Bernhard Langer and the 2014 Ryder Cup

07.27.14 langer trophy

Lee Trevino, Larry Nelson, Raymond Floyd, Hale Irwin, Jack Nicklaus, Tom Watson and Bruce Lietzke all have a few things in common.

  • They are all golfers.
  • They are all American.
  • They all played in the 1981 Ryder Cup.

One other thing they all have in common is that at that Ryder Cup in 1981 at Walton Heath, they played against 23-year old Bernhard Langer, who was making his tournament debut for John Jacobs’ European side. The Americans trounced the Europeans, who were missing Seve Ballesteros due to a dispute the Spaniard was having with the European Tour, winning 18.5 to 9.5. Langer himself was hardly the cause of the loss though, going 1-2 in team play before halving his singles match with Lietzke on Sunday.

Langer would go on to win forty times on the European Tour after that appearance, including twice at the Masters in 1985 and 1993, while representing Europe as a player an additional nine times in the Ryder Cup and once as a non-playing captain in 2004. Since then, Langer has gone on to dominate the Champions Tour, winning an absurd amount of tournaments and establishing himself as the best senior player since Irwin dominated the over-50 tour in the 90′s.

His latest accomplishment came last weekend at Royal Porthcawl when he ran away from the field at the Senior Open Championship. In an event where only five players finished under par, Langer shot 65-66-68-67 for a total of 18-under par, giving him a thirteen shot win over his nearest competitor, Colin Montgomerie. As we quickly approach the Ryder Cup, there’s been a lot of talk about whether or not the nearly 57-year old Langer should be given serious consideration as a player for Paul McGinley’s side at Gleneagles in Scotland.

Just as a refresher, here are the nine players currently qualified for Team Europe: Rory McIlroy, Victor Dubuisson, Jamie Donaldson, Henrik Stenson, Sergio Garcia, Justin Rose, Martin Kaymer, Thomas Bjorn and Luke Donald. Now, Donald is barely hanging on to that ninth spot based on the Official World Golf Rankings, and it’s very possible that he and his 10-4-1 record in the Ryder Cup could slip out of a guaranteed spot, likely allowing Graeme McDowell or Stephen Gallacher to take his spot. Leaving Langer aside, here are some notable names that would currently be relying on McGinley’s three captain’s picks to make the trip to Gleneagles: McDowell, Gallacher, Ian Poulter, Miguel Angel Jimenez, Francesco Molinari, Joost Luiten, and Lee Westwood.

You can keep going down that list too and you’ll see names like Paul Casey and Matteo Manassero, plus players who have been playing great golf in Europe like Mikko Ilonen and Pablo Larrazabal. The list of options that McGinley has at his disposal is significant, and you can make the argument that this could be Europe’s strongest side since the format switch in 1979. Unless McGinley does something shocking, like not take Poulter or McDowell, you have to think that there’s only one spot truly available and even though his form hasn’t been great, it’s also pretty tough to imagine Westwood not being selected given his record and that he’s played in every one of these things since 1997.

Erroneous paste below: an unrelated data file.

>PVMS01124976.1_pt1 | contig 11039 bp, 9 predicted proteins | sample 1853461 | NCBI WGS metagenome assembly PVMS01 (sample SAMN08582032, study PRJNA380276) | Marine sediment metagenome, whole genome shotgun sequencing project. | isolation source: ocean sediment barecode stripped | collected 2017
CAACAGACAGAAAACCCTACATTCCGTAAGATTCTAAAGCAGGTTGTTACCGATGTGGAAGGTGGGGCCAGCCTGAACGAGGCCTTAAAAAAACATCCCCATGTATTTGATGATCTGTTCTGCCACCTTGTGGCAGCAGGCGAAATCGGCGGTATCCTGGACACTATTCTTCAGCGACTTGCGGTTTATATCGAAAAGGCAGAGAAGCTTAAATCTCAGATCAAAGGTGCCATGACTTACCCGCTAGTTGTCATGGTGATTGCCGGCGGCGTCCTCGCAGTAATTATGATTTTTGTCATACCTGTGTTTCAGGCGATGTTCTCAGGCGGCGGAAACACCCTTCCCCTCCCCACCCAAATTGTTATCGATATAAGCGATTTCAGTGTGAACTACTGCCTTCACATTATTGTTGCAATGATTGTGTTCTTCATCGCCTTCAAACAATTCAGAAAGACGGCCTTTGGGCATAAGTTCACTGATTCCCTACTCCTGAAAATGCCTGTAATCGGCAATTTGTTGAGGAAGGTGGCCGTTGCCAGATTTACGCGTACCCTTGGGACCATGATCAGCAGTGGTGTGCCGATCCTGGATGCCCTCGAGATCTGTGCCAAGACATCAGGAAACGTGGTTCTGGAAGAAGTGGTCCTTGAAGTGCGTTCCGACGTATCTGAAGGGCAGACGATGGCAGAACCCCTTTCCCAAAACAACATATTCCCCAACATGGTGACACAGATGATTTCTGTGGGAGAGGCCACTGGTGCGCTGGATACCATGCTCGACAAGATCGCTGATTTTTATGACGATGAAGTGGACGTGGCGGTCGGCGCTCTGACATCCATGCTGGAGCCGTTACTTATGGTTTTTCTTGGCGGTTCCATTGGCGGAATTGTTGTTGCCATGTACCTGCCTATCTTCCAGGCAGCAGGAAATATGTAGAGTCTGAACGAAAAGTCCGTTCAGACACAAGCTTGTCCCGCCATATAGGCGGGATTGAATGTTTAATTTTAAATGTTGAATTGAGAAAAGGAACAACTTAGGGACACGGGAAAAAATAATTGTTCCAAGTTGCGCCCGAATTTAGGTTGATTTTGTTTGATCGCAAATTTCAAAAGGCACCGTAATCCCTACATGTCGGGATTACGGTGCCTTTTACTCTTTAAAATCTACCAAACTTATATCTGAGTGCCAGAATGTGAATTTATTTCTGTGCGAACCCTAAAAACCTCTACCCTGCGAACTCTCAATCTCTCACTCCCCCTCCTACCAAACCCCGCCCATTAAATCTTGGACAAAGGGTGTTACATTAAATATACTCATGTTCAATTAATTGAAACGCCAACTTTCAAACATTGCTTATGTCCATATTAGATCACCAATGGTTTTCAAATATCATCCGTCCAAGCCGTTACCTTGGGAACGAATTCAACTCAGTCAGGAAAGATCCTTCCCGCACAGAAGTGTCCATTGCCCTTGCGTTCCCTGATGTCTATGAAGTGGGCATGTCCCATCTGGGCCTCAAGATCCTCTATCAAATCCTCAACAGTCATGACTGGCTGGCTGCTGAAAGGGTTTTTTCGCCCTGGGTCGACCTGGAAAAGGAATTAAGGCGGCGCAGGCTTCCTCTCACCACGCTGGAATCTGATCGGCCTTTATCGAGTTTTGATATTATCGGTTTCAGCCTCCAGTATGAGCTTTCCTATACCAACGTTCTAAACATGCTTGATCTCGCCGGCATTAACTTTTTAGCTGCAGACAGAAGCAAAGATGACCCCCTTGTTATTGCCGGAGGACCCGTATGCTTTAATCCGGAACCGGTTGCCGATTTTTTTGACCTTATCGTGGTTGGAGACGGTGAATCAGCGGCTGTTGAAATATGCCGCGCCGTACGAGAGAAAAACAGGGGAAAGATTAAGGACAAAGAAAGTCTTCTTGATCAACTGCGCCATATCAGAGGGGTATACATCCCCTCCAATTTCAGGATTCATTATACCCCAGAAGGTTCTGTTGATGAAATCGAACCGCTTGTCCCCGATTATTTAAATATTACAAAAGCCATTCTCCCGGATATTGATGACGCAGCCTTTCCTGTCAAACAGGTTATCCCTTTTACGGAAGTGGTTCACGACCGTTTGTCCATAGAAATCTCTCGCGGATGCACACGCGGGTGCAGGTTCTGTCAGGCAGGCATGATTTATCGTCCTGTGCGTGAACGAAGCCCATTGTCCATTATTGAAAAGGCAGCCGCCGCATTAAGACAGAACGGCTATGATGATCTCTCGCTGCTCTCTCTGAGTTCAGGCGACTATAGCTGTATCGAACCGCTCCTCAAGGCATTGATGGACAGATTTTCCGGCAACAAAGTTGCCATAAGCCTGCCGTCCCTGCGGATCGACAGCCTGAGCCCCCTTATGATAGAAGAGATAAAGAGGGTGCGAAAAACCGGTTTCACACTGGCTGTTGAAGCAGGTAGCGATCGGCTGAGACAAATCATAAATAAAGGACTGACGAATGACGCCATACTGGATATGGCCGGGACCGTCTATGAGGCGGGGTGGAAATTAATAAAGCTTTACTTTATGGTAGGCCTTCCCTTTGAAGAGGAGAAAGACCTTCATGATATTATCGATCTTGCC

Let’s look at the logistics. Gleneagles is a very long, American style track designed by Jack Nicklaus where you’re going to need length off of the tee, and as much as Langer’s run should be applauded, it’s muted quite a bit by the fact that he’s been doing it against lesser competition. Ben Coley touched on this earlier today in a piece for Sporting Life, suggesting that Langer would be competing on the PGA or European Tours if he thought he was good enough to do it on a weekly basis. Yes, he finished well at the Masters, but this is also a player who outside of that, hasn’t finished inside the top-10 on the two best male tours in the world since 2009 and hasn’t been a regular on either circuit really since 2003.

Do I think McGinley is seriously considering Langer? The thought probably entered his mind during the Senior Open last week, and while it would be a great story to see a former captain come back and play twelve years after his last active appearance, it’s not logical. The rivalry between the two sides certainly isn’t as fierce as it once was, but McGinley and Watson both want to win this thing desperately, and that means putting the best possible team together at Gleneagles. With the guys available, that simply doesn’t include Bernhard Langer.

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5 Comments on “Bernhard Langer and the 2014 Ryder Cup

    • Agree it would be a cool story. As an American though, you should be hoping that McGinley picks him. Helps your chances to win.

      • ? Langer finished tied for 8th at the MASTERS! Not only that, he is a grinder and no one on the American side would want to face him.

      • He was great at Augusta, but Blixt, Jimenez and Westwood all finished in front of him there too and need a pick to get on.

        I mean, I get that he’s a grinder but I can’t imagine that the American players would be all that concerned over facing him, to be honest.

  1. Pingback: Forecasting the 2014 Ryder Cup: August 6th | AdamSarson.com

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